Football's governing body, Fifa, has confirmed to BBC Scotland it has been in contact with the Scottish FA regarding Rangers.
A spokesperson said letters and phone calls have been exchanged, and that its legal teams will continue to talk and look further into the situation.
The Ibrox club had a 12-month transfer embargo imposed by the SFA overturned by the Court of Session.
However, football rules bar clubs using civil courts over football decisions.
Fifa has already intimated its unhappiness with Rangers taking their dispute with the SFA to a civil court.
Prior to the court's decision, a Fifa statement said: "Fifa will ask the member association (SFA) to take action so that the club withdraws its request from the ordinary courts.
"Fifa will closely monitor the situation so that the issue is resolved as fast as possible."
Rangers had been handed the transfer ban and a £100,000 fine by the SFA tribunal for bringing the game into disrepute since Craig Whyte's takeover in May 2011.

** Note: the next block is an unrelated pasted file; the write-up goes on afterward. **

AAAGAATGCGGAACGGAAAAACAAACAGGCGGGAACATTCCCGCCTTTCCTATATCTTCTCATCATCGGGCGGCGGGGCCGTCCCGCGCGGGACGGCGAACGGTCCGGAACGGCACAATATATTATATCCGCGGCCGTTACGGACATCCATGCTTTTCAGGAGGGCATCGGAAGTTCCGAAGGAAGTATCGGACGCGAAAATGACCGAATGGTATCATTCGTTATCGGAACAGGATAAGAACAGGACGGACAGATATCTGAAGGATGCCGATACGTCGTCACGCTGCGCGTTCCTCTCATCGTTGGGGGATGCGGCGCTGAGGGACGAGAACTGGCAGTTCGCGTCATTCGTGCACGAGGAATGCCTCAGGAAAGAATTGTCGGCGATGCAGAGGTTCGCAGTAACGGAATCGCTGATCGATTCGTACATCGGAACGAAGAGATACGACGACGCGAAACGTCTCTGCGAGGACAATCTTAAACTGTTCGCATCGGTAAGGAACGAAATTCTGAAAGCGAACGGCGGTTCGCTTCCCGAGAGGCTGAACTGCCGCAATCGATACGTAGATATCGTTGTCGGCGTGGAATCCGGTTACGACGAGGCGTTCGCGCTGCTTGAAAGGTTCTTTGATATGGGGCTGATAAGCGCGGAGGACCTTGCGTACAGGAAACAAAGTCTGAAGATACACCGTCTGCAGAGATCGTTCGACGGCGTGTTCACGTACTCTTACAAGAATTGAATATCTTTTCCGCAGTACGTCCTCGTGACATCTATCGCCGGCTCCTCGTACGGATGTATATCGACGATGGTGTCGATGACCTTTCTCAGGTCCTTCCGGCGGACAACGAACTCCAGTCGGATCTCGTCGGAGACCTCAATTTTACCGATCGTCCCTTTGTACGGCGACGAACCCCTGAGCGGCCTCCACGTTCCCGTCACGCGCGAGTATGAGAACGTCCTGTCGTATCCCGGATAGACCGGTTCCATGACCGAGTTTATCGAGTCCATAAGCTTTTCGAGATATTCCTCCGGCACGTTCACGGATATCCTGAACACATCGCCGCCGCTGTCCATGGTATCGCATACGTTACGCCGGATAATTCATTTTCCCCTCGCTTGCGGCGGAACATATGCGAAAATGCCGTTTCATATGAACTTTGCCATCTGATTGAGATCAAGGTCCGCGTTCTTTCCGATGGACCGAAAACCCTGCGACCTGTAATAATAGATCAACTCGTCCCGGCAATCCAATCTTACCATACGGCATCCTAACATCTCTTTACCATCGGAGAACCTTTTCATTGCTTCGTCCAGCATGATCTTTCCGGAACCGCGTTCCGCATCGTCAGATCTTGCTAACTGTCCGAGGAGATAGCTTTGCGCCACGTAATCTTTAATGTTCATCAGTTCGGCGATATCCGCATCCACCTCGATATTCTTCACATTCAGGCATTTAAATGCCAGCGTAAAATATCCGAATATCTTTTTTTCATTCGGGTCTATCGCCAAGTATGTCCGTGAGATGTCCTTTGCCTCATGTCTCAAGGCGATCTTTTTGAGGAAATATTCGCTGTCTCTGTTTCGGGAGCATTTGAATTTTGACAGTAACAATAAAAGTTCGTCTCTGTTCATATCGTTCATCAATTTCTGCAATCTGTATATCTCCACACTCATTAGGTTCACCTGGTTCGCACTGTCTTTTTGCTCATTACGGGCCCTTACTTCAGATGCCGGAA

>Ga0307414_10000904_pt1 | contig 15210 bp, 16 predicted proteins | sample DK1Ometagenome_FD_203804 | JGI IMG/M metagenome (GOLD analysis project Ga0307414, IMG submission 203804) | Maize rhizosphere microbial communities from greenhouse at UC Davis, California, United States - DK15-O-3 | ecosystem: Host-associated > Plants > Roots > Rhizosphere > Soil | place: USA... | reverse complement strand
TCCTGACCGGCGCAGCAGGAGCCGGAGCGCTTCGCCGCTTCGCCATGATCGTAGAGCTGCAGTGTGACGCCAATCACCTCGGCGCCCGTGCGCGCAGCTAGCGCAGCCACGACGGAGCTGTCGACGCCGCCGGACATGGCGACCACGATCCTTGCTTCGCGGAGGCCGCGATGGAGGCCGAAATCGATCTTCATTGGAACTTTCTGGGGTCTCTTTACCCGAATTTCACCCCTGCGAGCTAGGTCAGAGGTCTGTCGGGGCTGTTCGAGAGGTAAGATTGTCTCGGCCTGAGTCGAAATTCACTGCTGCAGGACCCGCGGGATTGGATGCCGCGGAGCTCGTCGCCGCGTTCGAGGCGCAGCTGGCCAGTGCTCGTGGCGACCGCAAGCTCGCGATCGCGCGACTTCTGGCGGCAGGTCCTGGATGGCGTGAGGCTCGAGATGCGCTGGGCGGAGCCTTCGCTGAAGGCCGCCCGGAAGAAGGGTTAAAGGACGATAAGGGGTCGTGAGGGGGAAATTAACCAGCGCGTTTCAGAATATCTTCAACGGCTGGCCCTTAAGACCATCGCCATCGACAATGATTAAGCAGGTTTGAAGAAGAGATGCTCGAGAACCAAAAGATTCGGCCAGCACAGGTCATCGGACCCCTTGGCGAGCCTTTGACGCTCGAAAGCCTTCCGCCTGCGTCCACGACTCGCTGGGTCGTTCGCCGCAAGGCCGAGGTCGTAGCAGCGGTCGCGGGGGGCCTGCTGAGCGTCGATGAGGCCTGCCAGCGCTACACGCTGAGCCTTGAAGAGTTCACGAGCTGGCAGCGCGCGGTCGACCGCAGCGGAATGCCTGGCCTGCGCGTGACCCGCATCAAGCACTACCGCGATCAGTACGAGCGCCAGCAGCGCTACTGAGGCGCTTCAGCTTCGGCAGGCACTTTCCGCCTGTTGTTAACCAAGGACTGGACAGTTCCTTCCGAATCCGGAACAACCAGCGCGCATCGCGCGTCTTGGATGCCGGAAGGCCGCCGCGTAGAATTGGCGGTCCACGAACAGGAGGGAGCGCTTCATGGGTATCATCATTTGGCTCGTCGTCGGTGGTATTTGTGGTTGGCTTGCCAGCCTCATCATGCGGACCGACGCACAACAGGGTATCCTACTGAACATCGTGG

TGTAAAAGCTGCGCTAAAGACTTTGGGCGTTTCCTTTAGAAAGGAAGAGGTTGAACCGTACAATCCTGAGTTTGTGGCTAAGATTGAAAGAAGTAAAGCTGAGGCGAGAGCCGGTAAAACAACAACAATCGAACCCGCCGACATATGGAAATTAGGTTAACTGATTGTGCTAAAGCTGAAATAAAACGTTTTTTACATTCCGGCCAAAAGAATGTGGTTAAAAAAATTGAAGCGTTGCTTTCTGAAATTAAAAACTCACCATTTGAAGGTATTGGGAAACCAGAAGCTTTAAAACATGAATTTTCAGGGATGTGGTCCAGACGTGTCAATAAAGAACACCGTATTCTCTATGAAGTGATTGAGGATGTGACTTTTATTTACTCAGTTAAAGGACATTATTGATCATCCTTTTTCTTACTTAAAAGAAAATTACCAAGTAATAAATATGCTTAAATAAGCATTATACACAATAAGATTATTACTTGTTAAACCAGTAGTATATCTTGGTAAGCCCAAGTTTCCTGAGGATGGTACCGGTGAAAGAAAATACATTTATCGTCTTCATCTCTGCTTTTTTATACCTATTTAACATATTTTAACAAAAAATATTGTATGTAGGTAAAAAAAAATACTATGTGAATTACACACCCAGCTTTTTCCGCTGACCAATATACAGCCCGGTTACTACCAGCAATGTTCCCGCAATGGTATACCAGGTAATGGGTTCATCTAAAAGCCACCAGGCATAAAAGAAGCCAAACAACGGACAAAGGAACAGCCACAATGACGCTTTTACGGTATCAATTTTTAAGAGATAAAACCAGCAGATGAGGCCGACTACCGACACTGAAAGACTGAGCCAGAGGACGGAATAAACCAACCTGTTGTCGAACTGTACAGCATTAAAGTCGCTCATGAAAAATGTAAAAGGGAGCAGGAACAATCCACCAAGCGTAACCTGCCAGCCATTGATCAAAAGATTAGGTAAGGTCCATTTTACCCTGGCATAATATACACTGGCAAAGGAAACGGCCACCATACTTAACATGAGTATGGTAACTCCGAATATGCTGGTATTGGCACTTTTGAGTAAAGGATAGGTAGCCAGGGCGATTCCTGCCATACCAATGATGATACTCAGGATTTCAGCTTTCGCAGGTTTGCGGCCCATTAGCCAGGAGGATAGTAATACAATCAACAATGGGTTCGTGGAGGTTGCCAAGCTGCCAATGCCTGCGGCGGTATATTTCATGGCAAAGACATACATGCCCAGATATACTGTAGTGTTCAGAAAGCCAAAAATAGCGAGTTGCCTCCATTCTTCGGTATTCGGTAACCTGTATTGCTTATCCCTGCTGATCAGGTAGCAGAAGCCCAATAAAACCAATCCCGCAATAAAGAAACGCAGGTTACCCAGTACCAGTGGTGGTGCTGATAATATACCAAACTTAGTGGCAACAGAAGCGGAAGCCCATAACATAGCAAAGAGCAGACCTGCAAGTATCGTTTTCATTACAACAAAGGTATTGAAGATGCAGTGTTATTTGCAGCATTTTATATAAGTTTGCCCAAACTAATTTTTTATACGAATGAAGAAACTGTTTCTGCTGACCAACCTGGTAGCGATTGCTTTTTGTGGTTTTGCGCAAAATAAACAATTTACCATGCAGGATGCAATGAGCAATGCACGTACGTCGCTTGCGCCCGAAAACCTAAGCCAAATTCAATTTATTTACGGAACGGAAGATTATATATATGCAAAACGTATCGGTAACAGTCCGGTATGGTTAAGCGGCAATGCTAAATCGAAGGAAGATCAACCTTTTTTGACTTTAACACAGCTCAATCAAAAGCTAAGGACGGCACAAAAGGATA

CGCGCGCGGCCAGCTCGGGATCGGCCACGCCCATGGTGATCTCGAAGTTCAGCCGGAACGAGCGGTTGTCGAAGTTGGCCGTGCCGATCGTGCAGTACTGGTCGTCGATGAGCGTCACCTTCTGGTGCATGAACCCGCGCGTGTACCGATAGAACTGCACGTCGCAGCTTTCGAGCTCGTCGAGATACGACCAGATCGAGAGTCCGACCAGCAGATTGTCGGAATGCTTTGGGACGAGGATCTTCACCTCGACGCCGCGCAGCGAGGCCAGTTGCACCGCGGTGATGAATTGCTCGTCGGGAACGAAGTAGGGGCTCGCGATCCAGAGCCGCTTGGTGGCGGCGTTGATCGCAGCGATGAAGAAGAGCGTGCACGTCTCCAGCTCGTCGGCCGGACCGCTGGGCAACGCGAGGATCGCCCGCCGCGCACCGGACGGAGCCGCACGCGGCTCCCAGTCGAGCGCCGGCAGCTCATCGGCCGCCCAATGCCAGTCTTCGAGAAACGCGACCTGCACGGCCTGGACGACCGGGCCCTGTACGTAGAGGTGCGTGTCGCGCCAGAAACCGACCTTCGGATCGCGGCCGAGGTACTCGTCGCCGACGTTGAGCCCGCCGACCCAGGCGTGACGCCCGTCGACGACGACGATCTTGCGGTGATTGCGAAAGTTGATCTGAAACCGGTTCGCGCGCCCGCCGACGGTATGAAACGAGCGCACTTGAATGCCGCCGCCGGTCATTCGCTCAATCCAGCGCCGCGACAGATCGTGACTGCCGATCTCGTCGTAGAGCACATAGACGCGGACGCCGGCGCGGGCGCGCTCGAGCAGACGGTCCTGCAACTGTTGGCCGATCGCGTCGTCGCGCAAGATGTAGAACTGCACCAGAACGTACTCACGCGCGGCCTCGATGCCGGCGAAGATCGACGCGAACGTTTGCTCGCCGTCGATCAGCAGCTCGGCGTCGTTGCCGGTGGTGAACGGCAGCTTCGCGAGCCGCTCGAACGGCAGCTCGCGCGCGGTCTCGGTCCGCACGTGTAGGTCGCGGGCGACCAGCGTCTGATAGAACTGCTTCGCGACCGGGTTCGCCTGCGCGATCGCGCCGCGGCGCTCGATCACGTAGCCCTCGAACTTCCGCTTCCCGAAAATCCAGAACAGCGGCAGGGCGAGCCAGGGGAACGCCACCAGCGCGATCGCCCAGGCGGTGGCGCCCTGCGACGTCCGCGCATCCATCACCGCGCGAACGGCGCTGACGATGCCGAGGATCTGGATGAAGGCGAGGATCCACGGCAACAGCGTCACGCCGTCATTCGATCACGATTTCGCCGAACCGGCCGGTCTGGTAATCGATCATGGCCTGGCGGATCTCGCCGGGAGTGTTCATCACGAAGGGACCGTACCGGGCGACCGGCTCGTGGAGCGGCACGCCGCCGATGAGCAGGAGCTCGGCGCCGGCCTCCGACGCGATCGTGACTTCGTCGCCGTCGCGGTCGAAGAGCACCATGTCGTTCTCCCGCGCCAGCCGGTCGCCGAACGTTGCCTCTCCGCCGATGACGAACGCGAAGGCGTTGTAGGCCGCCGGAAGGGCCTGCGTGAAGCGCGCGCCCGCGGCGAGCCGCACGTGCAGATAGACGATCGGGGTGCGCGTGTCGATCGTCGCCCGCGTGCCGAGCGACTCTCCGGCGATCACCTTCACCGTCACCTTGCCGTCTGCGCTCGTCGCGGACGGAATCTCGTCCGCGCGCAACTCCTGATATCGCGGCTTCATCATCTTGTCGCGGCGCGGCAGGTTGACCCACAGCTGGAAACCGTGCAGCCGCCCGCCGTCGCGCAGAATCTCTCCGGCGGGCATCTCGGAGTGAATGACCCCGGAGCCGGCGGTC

However, at a Judicial Review, Lord Glennie stated that the decision to uphold a transfer embargo on Rangers was beyond the powers of the SFA appeal tribunal, headed by his fellow Court of Session judge Lord Carloway.
The court proposed that the matter should be returned to the SFA appeal stage and the SFA has decided not to appeal the verdict.
"Football must always operate within the law of the land," said SFA chief executive Stewart Regan.
"The right of appeal is now open to the Scottish FA through the Court of Session. However, by so doing, the very principles on which the Scottish FA - and, for that matter, Uefa and Fifa - are founded, namely football disciplinary matters being dealt with within its own jurisdiction, would be fundamentally compromised.
"Details of a new hearing date will be confirmed in early course."